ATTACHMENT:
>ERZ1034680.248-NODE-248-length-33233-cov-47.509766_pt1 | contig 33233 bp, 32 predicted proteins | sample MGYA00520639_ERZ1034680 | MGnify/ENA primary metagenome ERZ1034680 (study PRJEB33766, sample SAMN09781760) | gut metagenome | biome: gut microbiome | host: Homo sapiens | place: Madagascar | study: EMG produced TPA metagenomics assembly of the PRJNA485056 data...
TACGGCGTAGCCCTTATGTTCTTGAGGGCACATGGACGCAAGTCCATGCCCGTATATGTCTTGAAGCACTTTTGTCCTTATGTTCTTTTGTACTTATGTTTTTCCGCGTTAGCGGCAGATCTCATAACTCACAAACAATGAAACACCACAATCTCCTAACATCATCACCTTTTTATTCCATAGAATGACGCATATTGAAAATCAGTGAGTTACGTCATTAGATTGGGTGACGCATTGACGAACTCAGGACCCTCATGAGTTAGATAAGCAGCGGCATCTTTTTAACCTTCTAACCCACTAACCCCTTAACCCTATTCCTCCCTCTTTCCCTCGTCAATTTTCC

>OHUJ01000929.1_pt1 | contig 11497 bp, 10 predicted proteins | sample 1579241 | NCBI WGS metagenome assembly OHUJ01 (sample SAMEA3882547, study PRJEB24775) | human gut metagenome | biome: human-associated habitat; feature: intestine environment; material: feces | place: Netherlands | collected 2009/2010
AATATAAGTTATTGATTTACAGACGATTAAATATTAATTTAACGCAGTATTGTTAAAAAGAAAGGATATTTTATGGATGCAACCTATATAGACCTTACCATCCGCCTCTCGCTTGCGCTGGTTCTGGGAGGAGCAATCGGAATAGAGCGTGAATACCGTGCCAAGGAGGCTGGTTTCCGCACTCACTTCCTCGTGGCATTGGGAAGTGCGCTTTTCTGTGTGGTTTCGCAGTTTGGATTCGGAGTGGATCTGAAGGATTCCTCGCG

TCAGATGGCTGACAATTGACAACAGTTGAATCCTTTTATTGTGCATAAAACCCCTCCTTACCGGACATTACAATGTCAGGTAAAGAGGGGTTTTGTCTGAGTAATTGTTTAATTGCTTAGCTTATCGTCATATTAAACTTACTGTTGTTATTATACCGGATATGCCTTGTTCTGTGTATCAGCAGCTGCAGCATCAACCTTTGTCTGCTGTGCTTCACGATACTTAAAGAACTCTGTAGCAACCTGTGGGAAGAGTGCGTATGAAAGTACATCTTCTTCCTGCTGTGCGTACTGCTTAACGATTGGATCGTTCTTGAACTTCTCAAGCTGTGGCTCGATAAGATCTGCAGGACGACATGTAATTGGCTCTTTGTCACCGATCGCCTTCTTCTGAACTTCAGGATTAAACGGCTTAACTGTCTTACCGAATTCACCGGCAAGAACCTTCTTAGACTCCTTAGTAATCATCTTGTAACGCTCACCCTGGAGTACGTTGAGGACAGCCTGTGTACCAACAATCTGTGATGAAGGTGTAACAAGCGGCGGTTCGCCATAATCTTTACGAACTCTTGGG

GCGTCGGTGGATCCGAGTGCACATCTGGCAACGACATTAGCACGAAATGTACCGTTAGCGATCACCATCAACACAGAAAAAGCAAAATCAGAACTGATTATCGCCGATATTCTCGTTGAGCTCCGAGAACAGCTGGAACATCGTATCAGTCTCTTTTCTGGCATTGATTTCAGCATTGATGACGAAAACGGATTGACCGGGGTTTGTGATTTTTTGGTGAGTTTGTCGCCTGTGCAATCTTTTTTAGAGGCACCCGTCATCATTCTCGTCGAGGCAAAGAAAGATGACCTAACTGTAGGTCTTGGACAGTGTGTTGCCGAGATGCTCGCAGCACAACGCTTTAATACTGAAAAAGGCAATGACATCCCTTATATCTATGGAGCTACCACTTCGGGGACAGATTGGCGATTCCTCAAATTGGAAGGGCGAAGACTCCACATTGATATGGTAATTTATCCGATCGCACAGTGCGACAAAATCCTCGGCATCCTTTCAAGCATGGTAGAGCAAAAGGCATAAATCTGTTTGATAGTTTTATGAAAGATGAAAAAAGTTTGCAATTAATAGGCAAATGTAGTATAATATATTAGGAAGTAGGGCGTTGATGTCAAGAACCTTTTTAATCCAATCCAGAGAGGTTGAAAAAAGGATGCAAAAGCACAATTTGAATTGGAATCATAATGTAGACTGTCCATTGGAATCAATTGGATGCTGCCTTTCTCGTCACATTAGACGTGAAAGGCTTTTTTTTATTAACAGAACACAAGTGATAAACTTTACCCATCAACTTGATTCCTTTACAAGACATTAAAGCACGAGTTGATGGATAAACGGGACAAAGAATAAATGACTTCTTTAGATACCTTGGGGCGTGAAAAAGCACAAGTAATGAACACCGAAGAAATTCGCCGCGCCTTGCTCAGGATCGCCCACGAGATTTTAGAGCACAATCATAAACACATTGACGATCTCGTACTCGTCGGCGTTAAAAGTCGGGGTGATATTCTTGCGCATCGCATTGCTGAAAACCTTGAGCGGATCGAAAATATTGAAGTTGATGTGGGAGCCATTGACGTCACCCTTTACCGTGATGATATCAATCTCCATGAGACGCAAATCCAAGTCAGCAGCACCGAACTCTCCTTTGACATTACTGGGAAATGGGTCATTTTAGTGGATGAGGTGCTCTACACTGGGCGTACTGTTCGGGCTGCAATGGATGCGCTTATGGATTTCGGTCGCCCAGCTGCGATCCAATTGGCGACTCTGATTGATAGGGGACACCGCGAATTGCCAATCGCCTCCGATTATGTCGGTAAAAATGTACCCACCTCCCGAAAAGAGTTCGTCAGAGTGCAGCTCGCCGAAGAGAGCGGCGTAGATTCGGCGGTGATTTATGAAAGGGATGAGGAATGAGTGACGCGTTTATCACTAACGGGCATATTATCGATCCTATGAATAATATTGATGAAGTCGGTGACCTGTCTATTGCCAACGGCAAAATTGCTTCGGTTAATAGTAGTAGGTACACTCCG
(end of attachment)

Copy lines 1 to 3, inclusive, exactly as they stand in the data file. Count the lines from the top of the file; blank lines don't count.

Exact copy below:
>ERZ1034680.248-NODE-248-length-33233-cov-47.509766_pt1 | contig 33233 bp, 32 predicted proteins | sample MGYA00520639_ERZ1034680 | MGnify/ENA primary metagenome ERZ1034680 (study PRJEB33766, sample SAMN09781760) | gut metagenome | biome: gut microbiome | host: Homo sapiens | place: Madagascar | study: EMG produced TPA metagenomics assembly of the PRJNA485056 data...
TACGGCGTAGCCCTTATGTTCTTGAGGGCACATGGACGCAAGTCCATGCCCGTATATGTCTTGAAGCACTTTTGTCCTTATGTTCTTTTGTACTTATGTTTTTCCGCGTTAGCGGCAGATCTCATAACTCACAAACAATGAAACACCACAATCTCCTAACATCATCACCTTTTTATTCCATAGAATGACGCATATTGAAAATCAGTGAGTTACGTCATTAGATTGGGTGACGCATTGACGAACTCAGGACCCTCATGAGTTAGATAAGCAGCGGCATCTTTTTAACCTTCTAACCCACTAACCCCTTAACCCTATTCCTCCCTCTTTCCCTCGTCAATTTTCC

>OHUJ01000929.1_pt1 | contig 11497 bp, 10 predicted proteins | sample 1579241 | NCBI WGS metagenome assembly OHUJ01 (sample SAMEA3882547, study PRJEB24775) | human gut metagenome | biome: human-associated habitat; feature: intestine environment; material: feces | place: Netherlands | collected 2009/2010